Last week, from the United Nations General Assembly in New York, French president Emmanuel Macron spoke about the hurricanes that have lashed the Caribbean and the US, saying hurricanes were a direct consequence of global warming and reaffirming his commitment to tackling climate change.

The adoption of the Paris Climate Agreement in 2015 urged the international community to commit to the fight against climate change, whilst on a national level, France took a step forward by adopting Article 173 of the Law on Energy Transition and Green Growth in the same year, hoping to encourage nation-wide engagement on sustainability issues.

The law comprised a number of targets to curtail energy consumption, exchange fossil fuels for renewables, reduce greenhouse gases and increase the price of carbon.

A week ago, Nicolas Hulot, the French minister of ecological and solidary transition, revealed his first four measures intended to accelerate the implementation of the Paris Climate Agreement, with a particular focus on lower-income households.

The flagship measures make up what Hulot refers to as the climate solidarity package which he hopes will enable all people, no matter what their financial situation, to participate in the fight against climate change.

However, given the sense of urgency set out to us by scientists, NGOs and Macron himself, are these measures sufficient?

La prime a la caisse

After announcing plans to end the sale of all diesel and petrol vehicles by 2040, the first measure, known in France as la prime a la caisse is a scrapping incentive.

It is meant to encourage people to switch from an old polluting vehicle to a cleaner car with lower CO2 and is more ambitious than the initial plans laid out during Macron’s presidential campaign.

The premium, which will range from €500 to €1,000, is currently only available to low-income households and has, so-far, been successful.

Commencing in 2018, it will be extended to all French owners of petrol vehicles from before 1997 or diesel vehicles before 2001 and will be valid for the purchase of a new or new-used vehicle.

For non-taxable households, the premium is doubled to €2,000.

For those who want to switch to an electric car, the premium will be €2,500. In some cases, the incentives have been shown to be around 50 percent of the price of the vehicle.

3 Things That Will Change the World Today

Energy

The second measure is the energy cheque.

This action has already been trialled across four of France’s regions but will again be extended to the whole country.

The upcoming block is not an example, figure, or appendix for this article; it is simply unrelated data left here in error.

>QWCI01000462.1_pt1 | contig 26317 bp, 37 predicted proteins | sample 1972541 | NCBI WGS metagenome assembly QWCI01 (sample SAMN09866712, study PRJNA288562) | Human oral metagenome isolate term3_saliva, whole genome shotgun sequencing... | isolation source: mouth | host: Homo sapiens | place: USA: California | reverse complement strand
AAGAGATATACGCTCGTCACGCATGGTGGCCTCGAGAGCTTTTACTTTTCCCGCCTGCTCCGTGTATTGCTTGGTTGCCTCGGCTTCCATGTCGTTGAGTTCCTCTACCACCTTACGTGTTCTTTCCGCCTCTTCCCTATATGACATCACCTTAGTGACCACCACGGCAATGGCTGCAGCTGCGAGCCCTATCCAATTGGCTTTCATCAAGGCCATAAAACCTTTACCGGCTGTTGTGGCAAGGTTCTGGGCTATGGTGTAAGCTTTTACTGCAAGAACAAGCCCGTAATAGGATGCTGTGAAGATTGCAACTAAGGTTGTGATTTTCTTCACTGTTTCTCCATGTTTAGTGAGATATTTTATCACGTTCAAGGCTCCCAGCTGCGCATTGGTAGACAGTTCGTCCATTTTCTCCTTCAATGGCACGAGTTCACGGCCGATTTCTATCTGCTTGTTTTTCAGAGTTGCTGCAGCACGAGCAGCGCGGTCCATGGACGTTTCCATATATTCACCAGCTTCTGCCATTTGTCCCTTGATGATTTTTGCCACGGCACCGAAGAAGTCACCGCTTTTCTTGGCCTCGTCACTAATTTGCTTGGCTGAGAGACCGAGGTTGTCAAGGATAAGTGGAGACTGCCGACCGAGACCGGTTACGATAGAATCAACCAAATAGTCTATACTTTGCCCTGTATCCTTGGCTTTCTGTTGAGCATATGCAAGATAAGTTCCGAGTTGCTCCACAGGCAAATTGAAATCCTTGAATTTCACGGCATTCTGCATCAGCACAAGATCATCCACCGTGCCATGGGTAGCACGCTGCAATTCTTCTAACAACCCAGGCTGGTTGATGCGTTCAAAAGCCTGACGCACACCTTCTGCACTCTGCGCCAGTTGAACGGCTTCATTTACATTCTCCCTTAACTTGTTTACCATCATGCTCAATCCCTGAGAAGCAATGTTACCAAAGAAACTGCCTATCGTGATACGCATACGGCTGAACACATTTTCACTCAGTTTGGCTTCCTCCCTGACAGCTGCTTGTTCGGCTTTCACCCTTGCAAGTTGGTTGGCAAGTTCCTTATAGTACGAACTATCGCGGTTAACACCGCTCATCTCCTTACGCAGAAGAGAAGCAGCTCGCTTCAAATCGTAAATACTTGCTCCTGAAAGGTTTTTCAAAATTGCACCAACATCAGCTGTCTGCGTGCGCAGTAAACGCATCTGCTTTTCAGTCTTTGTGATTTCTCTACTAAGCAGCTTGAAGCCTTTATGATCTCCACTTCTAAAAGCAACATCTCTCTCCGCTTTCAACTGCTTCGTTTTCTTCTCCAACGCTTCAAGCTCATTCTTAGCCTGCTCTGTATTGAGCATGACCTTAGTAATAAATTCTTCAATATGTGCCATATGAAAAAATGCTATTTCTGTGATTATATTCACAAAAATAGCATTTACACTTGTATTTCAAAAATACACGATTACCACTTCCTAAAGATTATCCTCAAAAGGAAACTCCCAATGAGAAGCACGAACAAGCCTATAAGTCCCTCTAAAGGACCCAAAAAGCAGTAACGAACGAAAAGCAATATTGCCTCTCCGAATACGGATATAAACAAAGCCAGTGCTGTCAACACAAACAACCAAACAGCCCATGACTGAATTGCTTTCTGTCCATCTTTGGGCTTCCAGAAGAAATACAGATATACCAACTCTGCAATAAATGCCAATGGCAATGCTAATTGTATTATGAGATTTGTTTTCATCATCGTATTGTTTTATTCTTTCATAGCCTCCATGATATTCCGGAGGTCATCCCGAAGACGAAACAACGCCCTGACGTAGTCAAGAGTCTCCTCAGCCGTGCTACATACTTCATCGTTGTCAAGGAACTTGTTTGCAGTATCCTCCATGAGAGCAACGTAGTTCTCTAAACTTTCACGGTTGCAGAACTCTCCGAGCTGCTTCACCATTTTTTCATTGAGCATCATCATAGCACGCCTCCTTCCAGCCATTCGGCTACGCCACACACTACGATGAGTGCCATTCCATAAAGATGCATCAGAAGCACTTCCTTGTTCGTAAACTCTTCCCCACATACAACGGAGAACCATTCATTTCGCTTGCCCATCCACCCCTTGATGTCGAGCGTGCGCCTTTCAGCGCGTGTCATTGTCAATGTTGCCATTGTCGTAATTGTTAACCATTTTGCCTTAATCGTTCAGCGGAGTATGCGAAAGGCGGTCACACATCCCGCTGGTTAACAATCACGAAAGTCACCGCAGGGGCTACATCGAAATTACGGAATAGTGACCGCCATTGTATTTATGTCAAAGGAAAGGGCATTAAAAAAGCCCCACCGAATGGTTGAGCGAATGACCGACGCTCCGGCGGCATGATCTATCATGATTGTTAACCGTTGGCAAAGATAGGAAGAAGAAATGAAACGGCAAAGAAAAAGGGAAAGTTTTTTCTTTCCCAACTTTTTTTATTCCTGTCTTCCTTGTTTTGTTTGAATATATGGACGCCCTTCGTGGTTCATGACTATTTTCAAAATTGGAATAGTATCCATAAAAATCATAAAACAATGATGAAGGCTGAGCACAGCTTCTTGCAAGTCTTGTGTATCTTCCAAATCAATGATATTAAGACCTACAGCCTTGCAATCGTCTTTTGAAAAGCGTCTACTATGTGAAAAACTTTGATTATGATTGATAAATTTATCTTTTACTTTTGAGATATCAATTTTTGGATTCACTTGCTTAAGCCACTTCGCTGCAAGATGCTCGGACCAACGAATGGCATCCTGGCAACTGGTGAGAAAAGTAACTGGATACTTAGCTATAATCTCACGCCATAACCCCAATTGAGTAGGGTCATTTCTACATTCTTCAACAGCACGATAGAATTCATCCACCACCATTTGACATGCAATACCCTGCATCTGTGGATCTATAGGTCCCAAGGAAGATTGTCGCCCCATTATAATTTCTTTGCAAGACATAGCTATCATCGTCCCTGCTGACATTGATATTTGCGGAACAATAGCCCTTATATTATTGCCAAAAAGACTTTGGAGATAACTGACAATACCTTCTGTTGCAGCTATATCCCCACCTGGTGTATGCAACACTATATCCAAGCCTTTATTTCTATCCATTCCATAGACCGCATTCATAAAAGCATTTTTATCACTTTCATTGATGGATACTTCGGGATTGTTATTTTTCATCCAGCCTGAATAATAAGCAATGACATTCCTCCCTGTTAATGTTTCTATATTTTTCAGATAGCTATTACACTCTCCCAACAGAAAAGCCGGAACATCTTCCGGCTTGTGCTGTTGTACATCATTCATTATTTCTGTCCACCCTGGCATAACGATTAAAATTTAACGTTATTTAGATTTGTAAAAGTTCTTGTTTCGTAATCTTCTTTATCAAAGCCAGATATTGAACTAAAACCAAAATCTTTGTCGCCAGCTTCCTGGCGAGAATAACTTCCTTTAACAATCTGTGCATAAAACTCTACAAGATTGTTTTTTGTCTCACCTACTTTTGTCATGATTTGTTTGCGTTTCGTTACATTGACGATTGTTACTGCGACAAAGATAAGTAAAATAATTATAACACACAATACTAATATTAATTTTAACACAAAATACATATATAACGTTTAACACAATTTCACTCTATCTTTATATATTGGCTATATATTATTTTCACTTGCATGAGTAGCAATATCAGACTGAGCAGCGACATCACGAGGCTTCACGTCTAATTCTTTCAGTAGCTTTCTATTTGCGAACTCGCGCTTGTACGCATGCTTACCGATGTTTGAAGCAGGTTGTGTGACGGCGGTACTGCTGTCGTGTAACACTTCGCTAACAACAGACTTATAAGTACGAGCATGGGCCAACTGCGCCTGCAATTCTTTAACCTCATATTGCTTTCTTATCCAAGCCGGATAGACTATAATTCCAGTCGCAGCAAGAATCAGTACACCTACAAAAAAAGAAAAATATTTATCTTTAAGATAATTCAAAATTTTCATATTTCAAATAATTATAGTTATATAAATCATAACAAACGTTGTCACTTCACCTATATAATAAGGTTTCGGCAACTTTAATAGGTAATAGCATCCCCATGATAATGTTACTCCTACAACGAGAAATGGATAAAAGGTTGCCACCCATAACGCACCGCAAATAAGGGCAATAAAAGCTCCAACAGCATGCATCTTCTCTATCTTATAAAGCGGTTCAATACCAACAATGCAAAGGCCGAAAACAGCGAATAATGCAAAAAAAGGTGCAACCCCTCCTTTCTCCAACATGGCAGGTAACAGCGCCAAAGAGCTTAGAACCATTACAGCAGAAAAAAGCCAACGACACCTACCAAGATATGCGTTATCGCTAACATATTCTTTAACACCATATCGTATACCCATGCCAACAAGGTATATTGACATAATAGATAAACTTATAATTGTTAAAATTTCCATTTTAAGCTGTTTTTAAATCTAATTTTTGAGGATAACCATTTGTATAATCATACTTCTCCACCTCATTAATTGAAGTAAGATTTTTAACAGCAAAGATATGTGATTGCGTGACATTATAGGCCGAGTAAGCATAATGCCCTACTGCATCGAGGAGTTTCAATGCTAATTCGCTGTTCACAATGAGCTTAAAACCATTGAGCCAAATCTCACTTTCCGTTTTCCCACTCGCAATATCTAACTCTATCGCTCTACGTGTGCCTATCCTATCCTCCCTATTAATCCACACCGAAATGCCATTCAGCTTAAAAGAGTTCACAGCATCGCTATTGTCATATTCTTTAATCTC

It aims to help 4m households with very low incomes (less than €7,500 annual income for an individual or €16,000 for a couple with two children) to pay their energy bills.

While previously this was a complex process, the cheque will now be paid automatically and will range from €48 to €227 per year.

Beginning in 2019, the cheque will be revalued and the average amount will increase each year, with the ultimate objective of getting houses to renovate to become more energy efficient and better insulated.

Insulation

The third measure relates to insulation work on households.

France currently has an energy transition tax credit called Cite, which allows for the financing of insulation work.

However, the tax credit is only received months after the completion of the work. For lower income households, the implications were that they often did not have the means to finance the project.

To counter this the tax credit has been transformed into a bonus, paid instantly after completion of the work.

Energy saving certificate

The fourth and final measure is what are known as energy saving certificates.

These will be allocated to the households with lower levels of income who want to change their polluting oil-fired boilers to renewable energies. These certificates could represent a value of €3,000.

Do they go far enough?

The measures have divided opinion, attracting praise from some areas and criticism from others.

Joel Vormus, co-director of the NGO the Energy Transition Network, thinks the energy cheque is not sufficient, suggesting lower-income households are often poorly insulated and so energy bills can sometimes soar, reaching thousands of euros.

Some have accused the government’s scrapping incentive as benefiting the automobile industry over the environment.

Critics have said the government should be looking to reduce the number of cars on the road and investing in better public transport networks, offering rewards and benefits to pedestrians and cyclists, instead of individuals who may just be driving a slightly less polluting car.